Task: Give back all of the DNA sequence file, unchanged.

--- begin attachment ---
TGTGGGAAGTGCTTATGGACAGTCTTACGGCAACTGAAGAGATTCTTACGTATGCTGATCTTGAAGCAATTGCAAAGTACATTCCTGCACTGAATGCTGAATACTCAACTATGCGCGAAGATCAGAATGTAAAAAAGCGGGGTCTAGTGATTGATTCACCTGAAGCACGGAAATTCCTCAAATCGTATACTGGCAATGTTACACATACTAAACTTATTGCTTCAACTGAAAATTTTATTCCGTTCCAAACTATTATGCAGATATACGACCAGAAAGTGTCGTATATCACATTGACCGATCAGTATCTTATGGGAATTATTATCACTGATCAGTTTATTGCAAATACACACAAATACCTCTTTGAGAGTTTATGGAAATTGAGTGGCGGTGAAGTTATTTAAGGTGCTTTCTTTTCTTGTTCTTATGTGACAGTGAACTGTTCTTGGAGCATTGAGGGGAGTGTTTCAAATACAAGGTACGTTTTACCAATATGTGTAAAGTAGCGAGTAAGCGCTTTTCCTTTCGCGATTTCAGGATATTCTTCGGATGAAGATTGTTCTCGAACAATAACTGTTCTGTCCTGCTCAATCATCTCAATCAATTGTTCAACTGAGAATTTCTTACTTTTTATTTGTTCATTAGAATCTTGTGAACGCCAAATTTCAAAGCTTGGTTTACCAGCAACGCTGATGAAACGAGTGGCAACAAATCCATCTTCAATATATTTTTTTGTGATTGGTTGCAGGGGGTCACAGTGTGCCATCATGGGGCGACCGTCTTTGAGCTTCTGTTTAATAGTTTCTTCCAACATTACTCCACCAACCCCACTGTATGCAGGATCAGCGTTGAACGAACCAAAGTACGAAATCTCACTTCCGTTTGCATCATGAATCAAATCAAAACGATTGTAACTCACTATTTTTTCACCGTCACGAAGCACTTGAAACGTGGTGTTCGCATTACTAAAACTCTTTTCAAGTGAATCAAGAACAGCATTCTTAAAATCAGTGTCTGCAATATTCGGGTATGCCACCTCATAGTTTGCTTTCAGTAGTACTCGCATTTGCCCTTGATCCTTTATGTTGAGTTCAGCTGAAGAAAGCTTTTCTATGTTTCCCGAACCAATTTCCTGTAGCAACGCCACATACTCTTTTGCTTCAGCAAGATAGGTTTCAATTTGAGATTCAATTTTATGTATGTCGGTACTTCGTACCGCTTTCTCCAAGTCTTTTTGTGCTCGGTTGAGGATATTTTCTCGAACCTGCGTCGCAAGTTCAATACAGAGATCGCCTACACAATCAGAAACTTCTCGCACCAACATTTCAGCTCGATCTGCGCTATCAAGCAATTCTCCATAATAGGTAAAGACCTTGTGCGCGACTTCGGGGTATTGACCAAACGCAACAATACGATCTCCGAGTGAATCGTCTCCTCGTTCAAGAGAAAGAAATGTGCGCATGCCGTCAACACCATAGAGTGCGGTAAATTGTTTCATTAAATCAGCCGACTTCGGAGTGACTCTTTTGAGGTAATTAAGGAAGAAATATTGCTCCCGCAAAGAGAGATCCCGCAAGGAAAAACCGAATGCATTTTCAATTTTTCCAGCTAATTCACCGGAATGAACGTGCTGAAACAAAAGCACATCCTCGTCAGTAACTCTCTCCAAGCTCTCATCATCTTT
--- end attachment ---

TGTGGGAAGTGCTTATGGACAGTCTTACGGCAACTGAAGAGATTCTTACGTATGCTGATCTTGAAGCAATTGCAAAGTACATTCCTGCACTGAATGCTGAATACTCAACTATGCGCGAAGATCAGAATGTAAAAAAGCGGGGTCTAGTGATTGATTCACCTGAAGCACGGAAATTCCTCAAATCGTATACTGGCAATGTTACACATACTAAACTTATTGCTTCAACTGAAAATTTTATTCCGTTCCAAACTATTATGCAGATATACGACCAGAAAGTGTCGTATATCACATTGACCGATCAGTATCTTATGGGAATTATTATCACTGATCAGTTTATTGCAAATACACACAAATACCTCTTTGAGAGTTTATGGAAATTGAGTGGCGGTGAAGTTATTTAAGGTGCTTTCTTTTCTTGTTCTTATGTGACAGTGAACTGTTCTTGGAGCATTGAGGGGAGTGTTTCAAATACAAGGTACGTTTTACCAATATGTGTAAAGTAGCGAGTAAGCGCTTTTCCTTTCGCGATTTCAGGATATTCTTCGGATGAAGATTGTTCTCGAACAATAACTGTTCTGTCCTGCTCAATCATCTCAATCAATTGTTCAACTGAGAATTTCTTACTTTTTATTTGTTCATTAGAATCTTGTGAACGCCAAATTTCAAAGCTTGGTTTACCAGCAACGCTGATGAAACGAGTGGCAACAAATCCATCTTCAATATATTTTTTTGTGATTGGTTGCAGGGGGTCACAGTGTGCCATCATGGGGCGACCGTCTTTGAGCTTCTGTTTAATAGTTTCTTCCAACATTACTCCACCAACCCCACTGTATGCAGGATCAGCGTTGAACGAACCAAAGTACGAAATCTCACTTCCGTTTGCATCATGAATCAAATCAAAACGATTGTAACTCACTATTTTTTCACCGTCACGAAGCACTTGAAACGTGGTGTTCGCATTACTAAAACTCTTTTCAAGTGAATCAAGAACAGCATTCTTAAAATCAGTGTCTGCAATATTCGGGTATGCCACCTCATAGTTTGCTTTCAGTAGTACTCGCATTTGCCCTTGATCCTTTATGTTGAGTTCAGCTGAAGAAAGCTTTTCTATGTTTCCCGAACCAATTTCCTGTAGCAACGCCACATACTCTTTTGCTTCAGCAAGATAGGTTTCAATTTGAGATTCAATTTTATGTATGTCGGTACTTCGTACCGCTTTCTCCAAGTCTTTTTGTGCTCGGTTGAGGATATTTTCTCGAACCTGCGTCGCAAGTTCAATACAGAGATCGCCTACACAATCAGAAACTTCTCGCACCAACATTTCAGCTCGATCTGCGCTATCAAGCAATTCTCCATAATAGGTAAAGACCTTGTGCGCGACTTCGGGGTATTGACCAAACGCAACAATACGATCTCCGAGTGAATCGTCTCCTCGTTCAAGAGAAAGAAATGTGCGCATGCCGTCAACACCATAGAGTGCGGTAAATTGTTTCATTAAATCAGCCGACTTCGGAGTGACTCTTTTGAGGTAATTAAGGAAGAAATATTGCTCCCGCAAAGAGAGATCCCGCAAGGAAAAACCGAATGCATTTTCAATTTTTCCAGCTAATTCACCGGAATGAACGTGCTGAAACAAAAGCACATCCTCGTCAGTAACTCTCTCCAAGCTCTCATCATCTTT